Evolutionary implications of hemipenial morphology in the terrestrial Australian elapid snakes

J. Scott Keogh*

*Corresponding author for this work

    Research output: Contribution to journalArticlepeer-review

    62 Citations (Scopus)


    Venomous proteroglyphous or 'elapid' snakes are distributed across much of the tropical and subtropical world but are most diverse in Australia. Due to differing opinions of character weight and problems associated with high levels of homoplasy in traditionally used snake character systems, there is no well accepted hypothesis of phylogenetic relationships for the Australian elapids. Moreover, few or no synapomorphies have been identified to define many of the 20 currently recognized genera. As part of a re-evaluation of previous work, I have undertaken a survey of hemipenial morphology in this diverse radiation in a search for supraspecific synapomoiphies. Up to 14 aspects of hemipenial morphology were scored on 756 museum specimens and provide the basis for hemipenial descriptions of 64 species of Australian elapid. Morphology is highly conservative at generic levels and supportive of a number of previously suggested phyletic groups, but divergent between putative monophyletic lineages. Hemipenial morphology provides synapomorphies that define seven, and possibly eight, monophyletic groups at subgeneric, generic, and suprageneric levels: (1) Demansia, Oxyuranus, Pseudonaja, and Pseudechis each display unique hemipenial morphologies but share a number of character states. The following groups each share unique hemipenial types: (2) Simoselaps calonotus and the Simoselaps semifasciatus species group, (3) Vermicella and the Simoselaps bertholdi species group, (4) Cacophis and Furina, (5) Austrelaps, Echiopsis, Hoplocephalus, Notechis, and Tropidechis, (6) Drysdalia and Hemiaspis, (7) Rhinoplocephalus and Suta, and (8) Acanthophis and Denisonia. Higher level associations also are identified. The organs of Cacophis-Furina and Vermicella-Simoselaps bertholdi clades are very similar in shape and differ in only a single character. The Drysdalia-Hemiaspis and Rhinoplocephalus-Suta clades share a hemipenial shape and also differ in only a single character. Where sample sizes were sufficient for comparison, hemipenes displayed little or no intraspecific variation.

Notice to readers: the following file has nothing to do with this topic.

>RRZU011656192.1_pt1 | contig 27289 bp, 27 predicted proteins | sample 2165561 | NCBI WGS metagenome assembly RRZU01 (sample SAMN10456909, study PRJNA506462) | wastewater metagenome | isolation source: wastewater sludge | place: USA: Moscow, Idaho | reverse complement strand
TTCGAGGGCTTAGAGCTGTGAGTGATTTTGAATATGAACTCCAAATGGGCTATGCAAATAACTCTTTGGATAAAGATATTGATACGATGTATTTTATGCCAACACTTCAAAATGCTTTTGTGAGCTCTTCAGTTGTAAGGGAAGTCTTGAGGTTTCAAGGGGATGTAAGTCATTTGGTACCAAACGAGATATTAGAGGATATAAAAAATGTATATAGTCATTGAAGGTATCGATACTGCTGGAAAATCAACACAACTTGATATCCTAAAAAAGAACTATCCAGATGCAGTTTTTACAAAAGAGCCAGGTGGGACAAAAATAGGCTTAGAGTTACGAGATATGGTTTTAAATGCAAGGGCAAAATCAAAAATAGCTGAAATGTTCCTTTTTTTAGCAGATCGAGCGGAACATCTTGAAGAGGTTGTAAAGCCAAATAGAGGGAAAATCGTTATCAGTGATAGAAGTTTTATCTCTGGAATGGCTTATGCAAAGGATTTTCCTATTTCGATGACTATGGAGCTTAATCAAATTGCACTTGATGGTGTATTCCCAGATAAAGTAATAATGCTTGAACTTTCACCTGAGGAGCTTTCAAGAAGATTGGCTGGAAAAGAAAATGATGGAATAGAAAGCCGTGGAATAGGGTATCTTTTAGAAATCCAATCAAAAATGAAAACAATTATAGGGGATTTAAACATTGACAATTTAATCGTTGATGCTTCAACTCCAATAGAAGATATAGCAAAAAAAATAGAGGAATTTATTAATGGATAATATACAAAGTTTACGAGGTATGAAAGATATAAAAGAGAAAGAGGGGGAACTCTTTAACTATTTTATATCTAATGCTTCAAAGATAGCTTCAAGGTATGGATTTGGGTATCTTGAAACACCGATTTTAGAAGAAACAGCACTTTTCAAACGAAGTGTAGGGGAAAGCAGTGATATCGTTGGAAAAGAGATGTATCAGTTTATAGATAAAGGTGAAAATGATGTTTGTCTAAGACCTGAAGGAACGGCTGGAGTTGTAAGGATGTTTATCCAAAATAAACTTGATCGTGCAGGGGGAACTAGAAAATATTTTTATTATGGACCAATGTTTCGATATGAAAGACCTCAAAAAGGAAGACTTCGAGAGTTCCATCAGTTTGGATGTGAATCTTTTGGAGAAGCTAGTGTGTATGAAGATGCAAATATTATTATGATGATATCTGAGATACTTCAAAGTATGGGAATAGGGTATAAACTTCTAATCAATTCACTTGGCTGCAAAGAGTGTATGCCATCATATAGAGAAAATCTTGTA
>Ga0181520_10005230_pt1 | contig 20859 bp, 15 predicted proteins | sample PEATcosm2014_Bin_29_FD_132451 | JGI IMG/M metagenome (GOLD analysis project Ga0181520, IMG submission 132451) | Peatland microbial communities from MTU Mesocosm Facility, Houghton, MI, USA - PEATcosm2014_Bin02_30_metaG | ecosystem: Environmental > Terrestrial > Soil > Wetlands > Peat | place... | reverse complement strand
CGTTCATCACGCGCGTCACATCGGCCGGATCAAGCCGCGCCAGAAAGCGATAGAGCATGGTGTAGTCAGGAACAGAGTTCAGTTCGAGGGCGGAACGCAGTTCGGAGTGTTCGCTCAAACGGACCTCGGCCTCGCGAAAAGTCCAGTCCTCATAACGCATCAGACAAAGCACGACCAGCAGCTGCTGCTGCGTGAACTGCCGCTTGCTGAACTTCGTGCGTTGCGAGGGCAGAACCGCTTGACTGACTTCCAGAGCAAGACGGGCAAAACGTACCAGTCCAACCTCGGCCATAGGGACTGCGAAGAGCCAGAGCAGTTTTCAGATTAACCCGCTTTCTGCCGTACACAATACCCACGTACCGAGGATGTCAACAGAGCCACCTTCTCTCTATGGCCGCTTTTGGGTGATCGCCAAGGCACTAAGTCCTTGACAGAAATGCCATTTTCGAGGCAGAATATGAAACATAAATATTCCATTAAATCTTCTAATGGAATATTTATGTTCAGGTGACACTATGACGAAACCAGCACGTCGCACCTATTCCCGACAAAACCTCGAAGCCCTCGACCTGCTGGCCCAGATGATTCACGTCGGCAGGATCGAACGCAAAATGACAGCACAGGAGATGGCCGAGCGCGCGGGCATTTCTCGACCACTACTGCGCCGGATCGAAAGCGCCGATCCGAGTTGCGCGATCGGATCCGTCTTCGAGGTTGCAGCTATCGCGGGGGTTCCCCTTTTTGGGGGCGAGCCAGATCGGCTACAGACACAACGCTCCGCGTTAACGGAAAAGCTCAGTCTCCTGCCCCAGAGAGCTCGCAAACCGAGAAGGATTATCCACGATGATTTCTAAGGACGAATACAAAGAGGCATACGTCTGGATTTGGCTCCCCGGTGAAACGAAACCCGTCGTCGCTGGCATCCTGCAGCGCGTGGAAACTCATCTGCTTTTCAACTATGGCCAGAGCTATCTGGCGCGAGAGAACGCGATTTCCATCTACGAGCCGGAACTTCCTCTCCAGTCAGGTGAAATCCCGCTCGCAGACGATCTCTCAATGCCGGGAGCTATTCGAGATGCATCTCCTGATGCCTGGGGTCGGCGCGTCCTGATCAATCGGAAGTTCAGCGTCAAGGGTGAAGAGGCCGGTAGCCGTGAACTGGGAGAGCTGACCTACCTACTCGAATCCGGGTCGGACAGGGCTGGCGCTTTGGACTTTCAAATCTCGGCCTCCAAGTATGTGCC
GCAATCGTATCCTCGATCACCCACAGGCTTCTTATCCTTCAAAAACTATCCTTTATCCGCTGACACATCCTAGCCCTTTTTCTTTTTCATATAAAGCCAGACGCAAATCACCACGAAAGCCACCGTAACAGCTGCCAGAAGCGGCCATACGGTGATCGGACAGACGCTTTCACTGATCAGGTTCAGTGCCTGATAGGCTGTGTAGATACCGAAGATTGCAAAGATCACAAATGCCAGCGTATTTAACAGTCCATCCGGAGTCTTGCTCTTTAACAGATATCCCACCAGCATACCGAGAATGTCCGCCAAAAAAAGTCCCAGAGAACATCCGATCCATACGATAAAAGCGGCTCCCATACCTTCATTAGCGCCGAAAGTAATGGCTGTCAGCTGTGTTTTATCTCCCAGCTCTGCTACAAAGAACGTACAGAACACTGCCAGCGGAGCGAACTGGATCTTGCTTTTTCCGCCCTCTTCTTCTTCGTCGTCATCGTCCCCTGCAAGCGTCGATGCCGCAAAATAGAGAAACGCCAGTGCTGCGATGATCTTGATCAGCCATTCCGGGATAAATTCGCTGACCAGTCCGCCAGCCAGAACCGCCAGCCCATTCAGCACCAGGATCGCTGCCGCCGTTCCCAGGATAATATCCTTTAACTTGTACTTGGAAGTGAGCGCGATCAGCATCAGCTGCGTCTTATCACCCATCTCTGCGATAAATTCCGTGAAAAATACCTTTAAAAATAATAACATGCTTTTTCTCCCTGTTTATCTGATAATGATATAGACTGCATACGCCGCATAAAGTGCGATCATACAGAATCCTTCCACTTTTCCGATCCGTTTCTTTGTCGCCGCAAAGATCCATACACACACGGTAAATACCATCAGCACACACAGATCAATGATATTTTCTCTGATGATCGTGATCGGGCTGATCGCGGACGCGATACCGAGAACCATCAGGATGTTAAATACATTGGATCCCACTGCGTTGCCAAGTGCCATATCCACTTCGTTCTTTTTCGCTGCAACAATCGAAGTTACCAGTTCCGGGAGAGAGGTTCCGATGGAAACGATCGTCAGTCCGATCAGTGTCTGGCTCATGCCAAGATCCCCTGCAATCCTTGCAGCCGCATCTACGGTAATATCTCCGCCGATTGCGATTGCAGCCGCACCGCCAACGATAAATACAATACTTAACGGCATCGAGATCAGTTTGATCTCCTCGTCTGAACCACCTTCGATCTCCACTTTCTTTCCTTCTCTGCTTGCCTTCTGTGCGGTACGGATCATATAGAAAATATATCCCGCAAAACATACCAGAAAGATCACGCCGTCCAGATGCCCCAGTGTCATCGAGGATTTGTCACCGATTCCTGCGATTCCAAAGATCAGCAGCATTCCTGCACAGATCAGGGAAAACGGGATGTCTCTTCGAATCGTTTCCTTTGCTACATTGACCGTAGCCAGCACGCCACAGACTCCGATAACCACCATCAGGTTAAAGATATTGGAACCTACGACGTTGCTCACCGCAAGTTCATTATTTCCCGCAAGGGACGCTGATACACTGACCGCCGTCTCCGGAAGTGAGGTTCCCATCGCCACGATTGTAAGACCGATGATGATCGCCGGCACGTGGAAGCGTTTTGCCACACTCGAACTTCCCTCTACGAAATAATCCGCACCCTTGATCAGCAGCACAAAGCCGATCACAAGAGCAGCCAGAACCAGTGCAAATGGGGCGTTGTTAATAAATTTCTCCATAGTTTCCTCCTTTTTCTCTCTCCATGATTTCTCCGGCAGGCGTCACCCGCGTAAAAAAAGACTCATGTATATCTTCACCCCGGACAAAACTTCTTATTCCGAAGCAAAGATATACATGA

Original languageEnglish
    Pages (from-to)239-278
    Number of pages40
    JournalZoological Journal of the Linnean Society
    Issue number2
    Publication statusPublished - Feb 1999


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